Local News

Psychology professor uses Dungeons and Dragons to foster community

CU experiments with new ways to improve learning outcomes

CASTLETON—A pilot program at Castleton University aims to expose students to alternative hobbies that could help build community on campus and promote valuable social skills, according to a news release, April 1, from the University.

Dr. Greg Engel, assistant professor in the Psychology Department, said the idea came from his desire to use one-credit courses to benefit students academically and socially. “There is strong evidence of the benefits of having healthy recreation opportunities. It’s something that isn’t built into our society. Making time for hobbies can help reduce stress, improve health, and performance in other areas, such as family, work and, school,” he said.

The pilot course focuses on Dungeons and Dragons because it is an interest of Engel’s and because the game is conducive to creating communities of people with a common set of interests.

“Dungeons and Dragons, in particular, has shown to be quite good at this, in part, because of the social nature of it. It often creates positive social action with others and benefits along those lines,” Engel said. “It promotes critical thinking and helps people solve challenges they may experience in other aspects of their life. It trains lateral thinking by teaching different ways to approach a problem.”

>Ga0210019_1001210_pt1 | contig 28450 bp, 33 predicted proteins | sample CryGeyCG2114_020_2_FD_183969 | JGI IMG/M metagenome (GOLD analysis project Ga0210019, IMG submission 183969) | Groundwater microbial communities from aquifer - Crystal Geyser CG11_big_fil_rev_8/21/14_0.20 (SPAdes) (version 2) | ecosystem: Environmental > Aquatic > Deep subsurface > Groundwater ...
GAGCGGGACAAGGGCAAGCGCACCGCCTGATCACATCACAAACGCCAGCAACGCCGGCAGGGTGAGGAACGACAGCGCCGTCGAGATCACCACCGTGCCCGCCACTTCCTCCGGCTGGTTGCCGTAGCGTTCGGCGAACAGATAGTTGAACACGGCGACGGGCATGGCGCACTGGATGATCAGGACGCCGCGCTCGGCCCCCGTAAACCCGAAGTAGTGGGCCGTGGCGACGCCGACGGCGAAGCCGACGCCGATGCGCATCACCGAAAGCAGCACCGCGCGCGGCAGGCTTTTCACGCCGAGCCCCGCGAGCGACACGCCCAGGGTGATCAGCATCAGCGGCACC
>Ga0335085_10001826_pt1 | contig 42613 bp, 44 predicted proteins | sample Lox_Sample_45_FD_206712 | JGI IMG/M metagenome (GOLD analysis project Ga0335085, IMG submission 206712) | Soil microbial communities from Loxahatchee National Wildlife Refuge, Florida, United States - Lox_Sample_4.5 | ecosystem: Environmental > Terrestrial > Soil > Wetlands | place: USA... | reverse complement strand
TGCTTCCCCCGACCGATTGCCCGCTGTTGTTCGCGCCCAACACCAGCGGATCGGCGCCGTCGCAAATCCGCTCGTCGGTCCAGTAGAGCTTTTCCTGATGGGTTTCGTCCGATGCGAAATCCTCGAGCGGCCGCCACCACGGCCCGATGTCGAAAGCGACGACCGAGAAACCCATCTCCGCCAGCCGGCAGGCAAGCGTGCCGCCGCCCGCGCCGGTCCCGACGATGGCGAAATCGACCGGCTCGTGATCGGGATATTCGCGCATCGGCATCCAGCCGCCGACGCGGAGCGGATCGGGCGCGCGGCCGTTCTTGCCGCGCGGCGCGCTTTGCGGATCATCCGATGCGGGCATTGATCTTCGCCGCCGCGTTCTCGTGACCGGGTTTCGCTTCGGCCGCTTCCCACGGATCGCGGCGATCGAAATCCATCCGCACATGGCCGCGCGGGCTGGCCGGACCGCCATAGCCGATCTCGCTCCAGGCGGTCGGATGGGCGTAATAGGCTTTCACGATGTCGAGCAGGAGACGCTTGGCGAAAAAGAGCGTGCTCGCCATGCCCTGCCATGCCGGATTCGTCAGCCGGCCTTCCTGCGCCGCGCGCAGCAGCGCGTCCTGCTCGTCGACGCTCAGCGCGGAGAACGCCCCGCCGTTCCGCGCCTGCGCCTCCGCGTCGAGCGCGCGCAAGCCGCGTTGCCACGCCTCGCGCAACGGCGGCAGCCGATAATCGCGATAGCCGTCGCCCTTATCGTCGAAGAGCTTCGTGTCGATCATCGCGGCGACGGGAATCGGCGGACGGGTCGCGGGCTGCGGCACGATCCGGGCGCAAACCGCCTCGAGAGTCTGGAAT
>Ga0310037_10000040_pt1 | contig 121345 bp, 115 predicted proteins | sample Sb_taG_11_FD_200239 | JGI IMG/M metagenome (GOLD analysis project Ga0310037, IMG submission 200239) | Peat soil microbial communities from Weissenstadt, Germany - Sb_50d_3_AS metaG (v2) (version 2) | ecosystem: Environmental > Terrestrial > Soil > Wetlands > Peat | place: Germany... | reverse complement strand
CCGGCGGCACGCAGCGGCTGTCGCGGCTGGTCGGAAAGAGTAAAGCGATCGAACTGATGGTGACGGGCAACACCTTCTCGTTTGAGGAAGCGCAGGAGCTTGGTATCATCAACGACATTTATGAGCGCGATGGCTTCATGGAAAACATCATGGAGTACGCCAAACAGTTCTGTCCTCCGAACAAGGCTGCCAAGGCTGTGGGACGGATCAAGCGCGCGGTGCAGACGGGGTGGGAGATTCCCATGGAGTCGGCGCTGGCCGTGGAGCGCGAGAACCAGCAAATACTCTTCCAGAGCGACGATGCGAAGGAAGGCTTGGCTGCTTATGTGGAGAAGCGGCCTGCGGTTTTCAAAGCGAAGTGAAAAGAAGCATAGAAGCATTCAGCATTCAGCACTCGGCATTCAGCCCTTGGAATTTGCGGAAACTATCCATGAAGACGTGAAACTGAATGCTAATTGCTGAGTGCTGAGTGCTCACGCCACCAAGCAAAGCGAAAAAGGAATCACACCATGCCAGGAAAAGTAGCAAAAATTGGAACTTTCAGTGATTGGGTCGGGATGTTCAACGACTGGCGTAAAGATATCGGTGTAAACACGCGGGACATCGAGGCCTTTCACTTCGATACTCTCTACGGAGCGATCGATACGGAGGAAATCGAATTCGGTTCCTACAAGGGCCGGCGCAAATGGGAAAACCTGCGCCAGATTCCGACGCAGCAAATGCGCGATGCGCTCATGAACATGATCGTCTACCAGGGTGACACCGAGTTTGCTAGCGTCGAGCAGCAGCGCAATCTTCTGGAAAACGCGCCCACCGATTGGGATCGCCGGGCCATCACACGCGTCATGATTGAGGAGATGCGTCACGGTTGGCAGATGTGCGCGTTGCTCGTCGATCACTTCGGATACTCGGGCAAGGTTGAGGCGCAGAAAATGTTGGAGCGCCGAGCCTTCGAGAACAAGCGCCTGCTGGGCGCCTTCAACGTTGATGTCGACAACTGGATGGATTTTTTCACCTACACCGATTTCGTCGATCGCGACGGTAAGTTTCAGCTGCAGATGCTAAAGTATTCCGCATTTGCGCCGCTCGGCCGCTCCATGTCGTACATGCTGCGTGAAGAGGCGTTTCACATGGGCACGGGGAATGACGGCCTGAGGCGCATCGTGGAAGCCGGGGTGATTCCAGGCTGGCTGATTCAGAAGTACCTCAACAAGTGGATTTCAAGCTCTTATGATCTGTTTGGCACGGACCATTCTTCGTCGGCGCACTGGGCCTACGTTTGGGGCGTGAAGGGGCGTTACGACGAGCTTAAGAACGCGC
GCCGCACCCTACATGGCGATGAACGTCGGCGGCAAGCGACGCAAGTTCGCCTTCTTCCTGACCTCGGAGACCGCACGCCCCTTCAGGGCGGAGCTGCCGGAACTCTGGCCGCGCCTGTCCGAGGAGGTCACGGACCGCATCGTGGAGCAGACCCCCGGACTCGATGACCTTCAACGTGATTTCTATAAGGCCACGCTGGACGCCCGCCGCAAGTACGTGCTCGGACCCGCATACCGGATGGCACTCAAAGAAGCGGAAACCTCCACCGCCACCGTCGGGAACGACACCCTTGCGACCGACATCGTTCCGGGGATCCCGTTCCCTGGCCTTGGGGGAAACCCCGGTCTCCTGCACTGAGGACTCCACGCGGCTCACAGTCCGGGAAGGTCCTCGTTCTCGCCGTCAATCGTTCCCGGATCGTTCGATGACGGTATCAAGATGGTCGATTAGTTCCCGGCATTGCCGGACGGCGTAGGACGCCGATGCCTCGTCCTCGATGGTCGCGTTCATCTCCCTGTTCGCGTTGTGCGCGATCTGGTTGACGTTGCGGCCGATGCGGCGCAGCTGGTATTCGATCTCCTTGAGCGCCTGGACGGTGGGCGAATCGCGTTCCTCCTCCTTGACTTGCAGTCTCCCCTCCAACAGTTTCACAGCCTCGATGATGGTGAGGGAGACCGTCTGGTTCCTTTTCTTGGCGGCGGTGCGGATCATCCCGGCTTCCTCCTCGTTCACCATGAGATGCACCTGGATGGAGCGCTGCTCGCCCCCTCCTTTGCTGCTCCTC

Engel would like to see the program successfully expand to having three to five individual one-credit courses each semester. Each course would train students on how to engage in a hobby on their own as a stress relief technique and building a community around a shared interest.

The learning outcome for the pilot Dungeons and Dragons course will center around learning how to play the game. Engel will also work in some academic findings of the benefits of playing table-top games. He said students are showing a strong interest in the course.

“There is a lot of evidence that a sense of belonging improves outcomes for students. Students who feel like they have a place on a college campus are more likely to succeed,” Engel said. “One of the things I envision for these courses is to create that sense of belonging. I think that it will help many students to find that place on campus.”

Engel sees the program progressing into an eclectic mix of courses that expands outside of the Psychology Department. “I’d love for faculty across campus and all disciplines to offer courses like these to bring in the whole community rather than just me and my department,” Engel said.

While enrollment and student interest will be key indicators of the success of this pilot, there is also a research component to gauge whether the course helps to improve on feelings of belonging.

Engel will work with student Gikanh Timberwolf to track feelings of belonging for those who take this course.

“Gikanh was doing a project about belonging last semester. This is one of the things that aligned to make this course run the way it is. I looked at the poster she had produced from her research and realized it was exactly what I wanted to know about this course,” Engel said.

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